One of my best friends is doing some awesome things in the Navy. Like, awesome enough that he can’t really say what they are. My wife and I were talking about him a couple weeks ago and came to the realization that we have contacted him enough that we are well within the two or three degrees of separation required1 for NSA surveillance2.

Since then, we have included occasional messages to our “NSA angel” in our everyday communication, to see if they come true or just to give some Quantico keyboard jockey a laugh. Thus far, our NSA angel has failed to predict the Super Bowl outcome3 or chime in with the proper number of ibuprofen pills to treat inflammation.4

Anyways, I haven’t had a lot of time to write lately – just been a little busy5. And the only people that knew about my NSA angel were my wife and I, our Navy friend6, and our NSA angel (obviously). So I am making my NSA Angel letters their own category in hopes to kickstart some writing. Please feel free to write some to your own NSA angel as well. I’m sure they get bored reading about every detail of your life (some of which you probably don’t even know yourself).

  1. It’s a thing – ask the Guardian
  2. Sure, they say that they are only surveilling possible enemies of state. At this point, do you believe them
  3. I told the NSA angel to not respond if the Broncos were going to win. Classic catch-22 (because they7 obviously knew the winner in October). 
  4. It’s three, right? That was our guess. 
  5. My NSA angel knows how that goes. Amirite Frank? (Frank is his name) 
  6. No, not you. The other one. Frank knows. 
  7. By “they” I mean “math”. 

Sound off


  1. Dear Robert<a href="#fn1" rel="nofollow">1</a> (my <a href="" title="Dear NSA Angel" rel="nofollow">NSA angel</a>),

    How are the Olympics going? I am one of these new fangled “cable cutters”2 that NBC apparently hates, so I have to get all my Olympic news second hand. Has anyone skiied over a dog yet? Did Putin win any medals yet – biathlon, figure skating, dressage, etc.? Is Bob Costas going to leave Sochi with some kind of super power, a la Cyclops?
    I have to say that the Colbert Report has had my favorite3 coverage of the games so far, with the From Russia with Love – But No Gay Stuff segments. Also, how is the brightness and contrast on my TV? Can you see it OK?
    Well, it’s getting late4. I am going to go drink a beer and – well, no need to tell you5.

    I know it was Frank last time. It changes. You think just one guy works at the NSA?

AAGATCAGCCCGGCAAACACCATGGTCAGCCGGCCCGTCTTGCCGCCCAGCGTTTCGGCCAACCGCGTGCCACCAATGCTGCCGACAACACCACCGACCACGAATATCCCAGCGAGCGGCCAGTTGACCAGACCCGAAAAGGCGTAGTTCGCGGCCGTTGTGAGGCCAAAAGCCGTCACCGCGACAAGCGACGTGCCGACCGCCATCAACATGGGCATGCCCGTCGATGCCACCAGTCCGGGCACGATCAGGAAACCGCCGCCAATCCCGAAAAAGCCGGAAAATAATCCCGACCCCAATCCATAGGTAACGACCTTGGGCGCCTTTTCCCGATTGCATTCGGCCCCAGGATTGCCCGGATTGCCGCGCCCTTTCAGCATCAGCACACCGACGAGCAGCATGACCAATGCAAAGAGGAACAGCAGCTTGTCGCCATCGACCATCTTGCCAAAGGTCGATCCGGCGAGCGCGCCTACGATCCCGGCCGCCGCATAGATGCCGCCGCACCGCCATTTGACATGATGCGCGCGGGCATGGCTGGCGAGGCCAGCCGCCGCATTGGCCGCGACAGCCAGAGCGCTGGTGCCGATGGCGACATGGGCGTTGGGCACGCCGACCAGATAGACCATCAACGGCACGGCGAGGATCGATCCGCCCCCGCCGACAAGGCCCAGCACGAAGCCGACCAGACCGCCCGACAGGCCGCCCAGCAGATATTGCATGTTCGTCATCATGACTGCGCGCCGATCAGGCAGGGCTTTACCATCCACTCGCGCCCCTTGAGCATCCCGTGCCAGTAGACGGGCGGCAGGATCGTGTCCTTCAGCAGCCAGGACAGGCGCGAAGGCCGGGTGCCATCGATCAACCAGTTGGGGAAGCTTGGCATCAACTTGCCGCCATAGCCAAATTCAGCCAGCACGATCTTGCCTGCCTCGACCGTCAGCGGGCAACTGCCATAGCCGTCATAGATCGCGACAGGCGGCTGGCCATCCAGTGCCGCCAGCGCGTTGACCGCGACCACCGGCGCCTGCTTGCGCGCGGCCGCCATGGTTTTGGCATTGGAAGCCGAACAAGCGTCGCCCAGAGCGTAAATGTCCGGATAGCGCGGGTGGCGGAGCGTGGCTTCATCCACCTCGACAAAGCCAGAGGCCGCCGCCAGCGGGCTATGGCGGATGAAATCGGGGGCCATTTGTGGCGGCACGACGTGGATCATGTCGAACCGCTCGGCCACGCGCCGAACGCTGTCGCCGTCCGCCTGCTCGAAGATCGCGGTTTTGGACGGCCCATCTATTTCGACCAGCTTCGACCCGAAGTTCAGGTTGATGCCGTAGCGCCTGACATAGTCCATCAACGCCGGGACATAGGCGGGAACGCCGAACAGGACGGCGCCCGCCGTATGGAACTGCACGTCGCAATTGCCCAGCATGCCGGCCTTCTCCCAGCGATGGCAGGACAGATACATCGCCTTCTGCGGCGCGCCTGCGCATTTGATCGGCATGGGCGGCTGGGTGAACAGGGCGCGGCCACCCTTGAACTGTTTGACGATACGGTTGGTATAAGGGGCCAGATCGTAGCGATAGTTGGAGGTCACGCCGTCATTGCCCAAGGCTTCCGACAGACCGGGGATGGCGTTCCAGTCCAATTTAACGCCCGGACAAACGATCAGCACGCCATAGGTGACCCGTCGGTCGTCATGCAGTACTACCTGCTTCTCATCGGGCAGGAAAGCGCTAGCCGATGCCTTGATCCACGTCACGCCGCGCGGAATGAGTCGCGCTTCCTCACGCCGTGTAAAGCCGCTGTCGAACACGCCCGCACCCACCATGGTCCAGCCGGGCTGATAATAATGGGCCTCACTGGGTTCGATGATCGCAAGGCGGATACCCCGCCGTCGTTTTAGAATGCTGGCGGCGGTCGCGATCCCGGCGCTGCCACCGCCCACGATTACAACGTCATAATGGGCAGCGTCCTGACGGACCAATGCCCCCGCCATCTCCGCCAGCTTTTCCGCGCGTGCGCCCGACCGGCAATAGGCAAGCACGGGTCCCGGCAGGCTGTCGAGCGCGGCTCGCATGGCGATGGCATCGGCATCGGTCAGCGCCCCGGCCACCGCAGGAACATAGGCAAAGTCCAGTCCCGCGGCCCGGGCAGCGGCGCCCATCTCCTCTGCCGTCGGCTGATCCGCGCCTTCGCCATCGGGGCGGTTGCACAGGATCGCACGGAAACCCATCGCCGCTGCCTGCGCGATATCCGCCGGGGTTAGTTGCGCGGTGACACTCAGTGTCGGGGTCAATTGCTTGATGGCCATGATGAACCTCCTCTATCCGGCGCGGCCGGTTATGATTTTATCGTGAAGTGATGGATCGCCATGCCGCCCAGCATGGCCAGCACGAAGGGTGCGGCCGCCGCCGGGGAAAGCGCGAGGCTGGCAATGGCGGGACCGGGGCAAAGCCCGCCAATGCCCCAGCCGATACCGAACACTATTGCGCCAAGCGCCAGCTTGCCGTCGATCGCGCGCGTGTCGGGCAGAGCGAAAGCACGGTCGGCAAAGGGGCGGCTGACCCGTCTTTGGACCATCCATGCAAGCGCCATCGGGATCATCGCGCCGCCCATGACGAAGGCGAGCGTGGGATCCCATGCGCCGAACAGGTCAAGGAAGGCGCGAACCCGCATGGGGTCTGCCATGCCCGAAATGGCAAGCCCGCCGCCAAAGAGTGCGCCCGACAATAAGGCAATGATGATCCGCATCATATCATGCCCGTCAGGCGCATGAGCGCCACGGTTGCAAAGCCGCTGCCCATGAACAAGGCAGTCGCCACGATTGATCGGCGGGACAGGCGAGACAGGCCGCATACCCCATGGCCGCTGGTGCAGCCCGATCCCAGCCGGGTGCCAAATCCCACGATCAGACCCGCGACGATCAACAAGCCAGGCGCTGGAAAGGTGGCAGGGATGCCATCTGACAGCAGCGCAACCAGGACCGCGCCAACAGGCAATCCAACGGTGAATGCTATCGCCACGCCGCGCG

You knew that. 
    You knew that too. 
    Did you know that? 
    Because you know. 

  2. Dear Mike (my <a href="" rel="nofollow">NSA angel</a>),

    I hear you guys got duped pretty bad by a major US telecom company. I am having trouble picking a favorite part of this situation. Too many to choose from:
    Telecoms apparently overcharge everyone, even the federal government.
    The idea of suing those telecoms to get your money back is laughable when you substitute “average consumer” for “federal government.”
    Sprint’s network was not capable of adequate surveillance, from a technical standpoint. If you are planning something that will get you surveilled and you are smart enough to use a network that is too shitty to tap, you deserve to operate in secret.
    Is anyone in the right here? It’s like corruption Inception. I know you can neither confirm or deny any of this1, but come on. We know it was you, Mike.
    I’m watching you,

    Like Steven Seagal.

  3. Dear Steven (my <a href="" title="Dear NSA Angel" rel="nofollow">NSA angel</a>),

    I understand that phone calls are kind of your thing. How does it feel, then, that someone in charge (however half-heartedly) is finally saying, “Hey, maybe we shouldn’t collect all this phone data“?
    I’d be a little mad, I guess.1 I just hope that we can all be adults about it and debate the merits2 and shortcomings3 of mass surveillance. Unlike some people, who wear three-corner hats and freak out when they get tread on by Barack Hussein Obamacare and don’t understand the phrase “what goes around comes around.”
    And hey, bonus –

    Phone companies, for their part, would have to provide “technical assistance” in order to make sure that the government could easily search for and collect information…

    You have a built-in scapegoat for when things go tits up4!
    Sorry for your (non-)loss,

    I’m sure your behavior algorithms already knew that. You have those, right? Google does, so I’m sure you do by proxy. 
    I would like to see this British-ish phrase come up more in daily conversation.